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domenica 6 settembre 2015

THIN ICE La Verità del Ghiaccio

Award-winning climate change documentary Thin Ice is showing in New Zealand for the first time.

The director's broadcast cut of Thin Ice: The Inside Story of Climate Science will make its New Zealand debut in Auckland on Sunday evening.

The film, made by Victoria University of Wellington and Oxford University, has screened around the globe and is a finalist at the prestigious Jackson Hole Wildlife Film Festival 2015 – Now it's time for the documentary to come home.

Sunday's premiere will be followed by a panel discussion featuring the film's co-director and Wellington geographer Simon Lamb and Lawless.

The Kiwi actress and activist said she is lending her support to the project because "for too long climate science has been treated with contempt when in fact it is the greatest hope for our future.

"Everyone should see this film to understand how climate science offers our grandchildren a brighter future".

Lamb, Victoria University's School of Geography, Environment and Earth Sciences associate professor, was joined by leading documentary film maker David Sington for the Thin Ice project.

Lamb started his journey in 2006 in response to climate sceptics.

The film follows his personal journey of discovery for more than three years as he meets and interviews 40 scientists working at the front line of climate change research in the Arctic, Antarctic, Southern Ocean, New Zealand, Europe and the United States.  

The scientists talk about their work, their hopes and fears with a rare candour and directness.  

Sington, who worked with Ron Howard on the highly-acclaimed first moon landing documentary - In the Shadow of The Moon, said Thin Ice had been "a fascinating and unusual project to be involved with.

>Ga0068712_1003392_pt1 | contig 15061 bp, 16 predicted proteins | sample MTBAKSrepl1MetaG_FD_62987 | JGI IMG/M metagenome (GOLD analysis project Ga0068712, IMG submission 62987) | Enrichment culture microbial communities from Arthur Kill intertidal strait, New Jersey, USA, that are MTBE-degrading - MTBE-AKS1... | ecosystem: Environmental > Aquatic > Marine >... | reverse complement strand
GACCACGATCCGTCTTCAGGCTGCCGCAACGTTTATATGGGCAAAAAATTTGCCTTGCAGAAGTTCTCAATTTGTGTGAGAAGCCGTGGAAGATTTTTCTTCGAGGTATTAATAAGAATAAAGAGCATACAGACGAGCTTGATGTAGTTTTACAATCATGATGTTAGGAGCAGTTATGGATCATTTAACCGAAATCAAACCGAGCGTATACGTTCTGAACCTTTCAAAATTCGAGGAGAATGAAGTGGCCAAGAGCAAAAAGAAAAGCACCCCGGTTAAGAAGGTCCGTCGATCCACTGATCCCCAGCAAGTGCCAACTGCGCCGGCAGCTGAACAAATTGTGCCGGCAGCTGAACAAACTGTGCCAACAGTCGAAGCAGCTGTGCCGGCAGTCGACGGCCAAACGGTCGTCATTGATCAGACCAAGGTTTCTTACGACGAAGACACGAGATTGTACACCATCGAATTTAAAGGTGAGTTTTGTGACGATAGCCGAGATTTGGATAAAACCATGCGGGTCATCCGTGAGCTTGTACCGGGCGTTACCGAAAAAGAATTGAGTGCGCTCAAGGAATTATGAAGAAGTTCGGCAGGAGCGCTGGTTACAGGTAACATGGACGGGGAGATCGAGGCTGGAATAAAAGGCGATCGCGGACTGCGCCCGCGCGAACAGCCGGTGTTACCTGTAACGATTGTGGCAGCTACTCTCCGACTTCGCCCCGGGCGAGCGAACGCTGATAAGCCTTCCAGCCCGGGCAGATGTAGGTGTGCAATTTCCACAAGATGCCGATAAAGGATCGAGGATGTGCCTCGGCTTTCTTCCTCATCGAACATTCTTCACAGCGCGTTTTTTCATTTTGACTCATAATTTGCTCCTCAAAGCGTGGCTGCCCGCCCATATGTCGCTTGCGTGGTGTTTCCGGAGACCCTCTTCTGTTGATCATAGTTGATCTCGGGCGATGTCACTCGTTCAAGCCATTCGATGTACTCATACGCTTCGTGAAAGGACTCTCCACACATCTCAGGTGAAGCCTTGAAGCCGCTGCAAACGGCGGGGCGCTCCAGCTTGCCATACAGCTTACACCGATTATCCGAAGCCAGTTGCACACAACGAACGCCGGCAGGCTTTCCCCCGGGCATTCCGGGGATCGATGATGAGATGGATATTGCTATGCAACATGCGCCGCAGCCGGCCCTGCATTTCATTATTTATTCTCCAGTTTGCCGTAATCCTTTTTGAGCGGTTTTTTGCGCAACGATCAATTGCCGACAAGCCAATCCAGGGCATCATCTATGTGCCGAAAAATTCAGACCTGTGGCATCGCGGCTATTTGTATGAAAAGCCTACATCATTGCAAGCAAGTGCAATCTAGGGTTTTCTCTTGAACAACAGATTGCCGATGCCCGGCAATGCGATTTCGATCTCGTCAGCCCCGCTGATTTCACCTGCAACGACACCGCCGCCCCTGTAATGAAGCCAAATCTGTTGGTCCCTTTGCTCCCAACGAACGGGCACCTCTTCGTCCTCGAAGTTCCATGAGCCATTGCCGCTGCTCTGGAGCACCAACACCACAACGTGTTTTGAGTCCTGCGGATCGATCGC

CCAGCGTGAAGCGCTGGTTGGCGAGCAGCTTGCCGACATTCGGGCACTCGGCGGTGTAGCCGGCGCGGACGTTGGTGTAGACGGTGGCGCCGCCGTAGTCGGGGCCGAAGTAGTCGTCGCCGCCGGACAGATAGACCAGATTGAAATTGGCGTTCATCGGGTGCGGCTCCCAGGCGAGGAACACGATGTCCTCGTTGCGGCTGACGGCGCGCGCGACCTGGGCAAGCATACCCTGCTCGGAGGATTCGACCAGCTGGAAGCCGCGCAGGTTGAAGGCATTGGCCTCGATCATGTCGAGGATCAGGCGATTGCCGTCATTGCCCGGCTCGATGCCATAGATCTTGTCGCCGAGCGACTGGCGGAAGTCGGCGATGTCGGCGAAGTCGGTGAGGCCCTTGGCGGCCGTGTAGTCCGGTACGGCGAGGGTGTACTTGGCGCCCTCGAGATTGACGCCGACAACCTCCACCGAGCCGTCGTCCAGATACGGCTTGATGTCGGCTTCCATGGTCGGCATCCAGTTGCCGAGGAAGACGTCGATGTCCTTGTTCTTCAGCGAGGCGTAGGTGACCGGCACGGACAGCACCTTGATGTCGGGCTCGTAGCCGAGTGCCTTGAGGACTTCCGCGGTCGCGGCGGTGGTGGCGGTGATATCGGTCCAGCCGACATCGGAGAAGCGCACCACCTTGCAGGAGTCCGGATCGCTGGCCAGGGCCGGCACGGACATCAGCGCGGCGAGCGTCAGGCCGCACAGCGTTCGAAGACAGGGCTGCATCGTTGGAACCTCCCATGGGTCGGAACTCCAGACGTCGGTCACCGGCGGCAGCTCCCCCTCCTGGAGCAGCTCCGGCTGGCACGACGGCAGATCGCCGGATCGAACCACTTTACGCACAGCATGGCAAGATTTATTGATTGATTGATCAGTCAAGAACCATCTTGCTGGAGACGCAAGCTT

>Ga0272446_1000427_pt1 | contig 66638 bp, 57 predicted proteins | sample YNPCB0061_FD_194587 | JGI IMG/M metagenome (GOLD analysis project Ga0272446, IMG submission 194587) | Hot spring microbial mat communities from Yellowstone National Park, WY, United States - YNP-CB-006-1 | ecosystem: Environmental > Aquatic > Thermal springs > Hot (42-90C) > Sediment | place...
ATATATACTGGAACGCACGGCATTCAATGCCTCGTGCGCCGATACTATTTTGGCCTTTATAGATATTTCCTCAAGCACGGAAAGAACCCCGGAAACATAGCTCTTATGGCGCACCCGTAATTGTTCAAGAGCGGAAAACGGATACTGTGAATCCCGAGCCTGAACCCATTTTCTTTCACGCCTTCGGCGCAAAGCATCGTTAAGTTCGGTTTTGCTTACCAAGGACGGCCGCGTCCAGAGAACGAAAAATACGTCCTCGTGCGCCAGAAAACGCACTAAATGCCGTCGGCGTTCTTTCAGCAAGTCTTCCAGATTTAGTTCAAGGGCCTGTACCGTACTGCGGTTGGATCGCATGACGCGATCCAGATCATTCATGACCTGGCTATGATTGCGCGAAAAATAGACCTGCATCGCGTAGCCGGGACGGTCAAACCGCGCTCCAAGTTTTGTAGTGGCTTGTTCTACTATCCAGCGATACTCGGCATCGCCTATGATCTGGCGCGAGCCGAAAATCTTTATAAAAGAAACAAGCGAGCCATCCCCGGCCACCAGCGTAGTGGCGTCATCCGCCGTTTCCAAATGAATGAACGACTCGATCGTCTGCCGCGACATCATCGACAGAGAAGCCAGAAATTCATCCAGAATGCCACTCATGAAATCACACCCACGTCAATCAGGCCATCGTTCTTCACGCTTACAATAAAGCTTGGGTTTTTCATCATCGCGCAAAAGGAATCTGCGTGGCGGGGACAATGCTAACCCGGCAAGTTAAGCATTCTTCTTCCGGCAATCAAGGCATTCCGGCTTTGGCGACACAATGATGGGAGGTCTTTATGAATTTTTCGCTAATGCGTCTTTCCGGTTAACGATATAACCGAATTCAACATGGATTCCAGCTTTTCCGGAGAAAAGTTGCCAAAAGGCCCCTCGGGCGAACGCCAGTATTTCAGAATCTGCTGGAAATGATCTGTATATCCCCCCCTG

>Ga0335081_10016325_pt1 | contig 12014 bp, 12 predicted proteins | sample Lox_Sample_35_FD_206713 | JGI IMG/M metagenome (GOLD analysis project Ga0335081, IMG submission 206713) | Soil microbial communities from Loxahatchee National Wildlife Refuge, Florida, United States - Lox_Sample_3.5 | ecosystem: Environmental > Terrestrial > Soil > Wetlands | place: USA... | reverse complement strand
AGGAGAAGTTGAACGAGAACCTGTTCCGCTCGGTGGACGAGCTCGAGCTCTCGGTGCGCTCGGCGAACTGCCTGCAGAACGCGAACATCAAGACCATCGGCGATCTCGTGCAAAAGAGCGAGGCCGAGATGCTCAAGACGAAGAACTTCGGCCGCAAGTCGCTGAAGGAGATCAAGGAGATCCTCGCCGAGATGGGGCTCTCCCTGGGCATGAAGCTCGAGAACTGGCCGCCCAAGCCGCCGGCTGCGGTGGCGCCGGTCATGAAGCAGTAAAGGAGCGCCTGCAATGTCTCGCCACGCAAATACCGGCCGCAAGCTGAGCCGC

Most of the material in the film was shot by Lamb over three years without any involvement from Sington, he said.  

"When Simon asked me if I would be willing to put all this material together, I was at first a little sceptical, but I soon realised that he had managed to capture something unique.

"Perhaps because they were talking to a fellow scientist, all the contributors spoke with a relaxed confidence and candour that meant that not only did their science come across with rare clarity, but their personalities and engagement with their work did as well."

Sington said he soon realised Lamb's own journey had to be part of the story.

"I think the final result is probably the most scientifically informative documentary ever made about climate change.

"I hope it also has a subtle emotional undertow which makes it an enjoyable and ultimately rather moving film to watch."

Since its global launch on Earth Day 2012, the film has screened around the world, the DVD has been released and it has been shown at a range of film festivals, picking up numerous awards.

The New Zealand premiere comes as the country's stance on climate change comes to the fore.

The Government has set its target of an 11 per cent cut to carbon emissions below the country's 1990 level by 2030. The goal was set ahead of a major UN climate change conference later this year.

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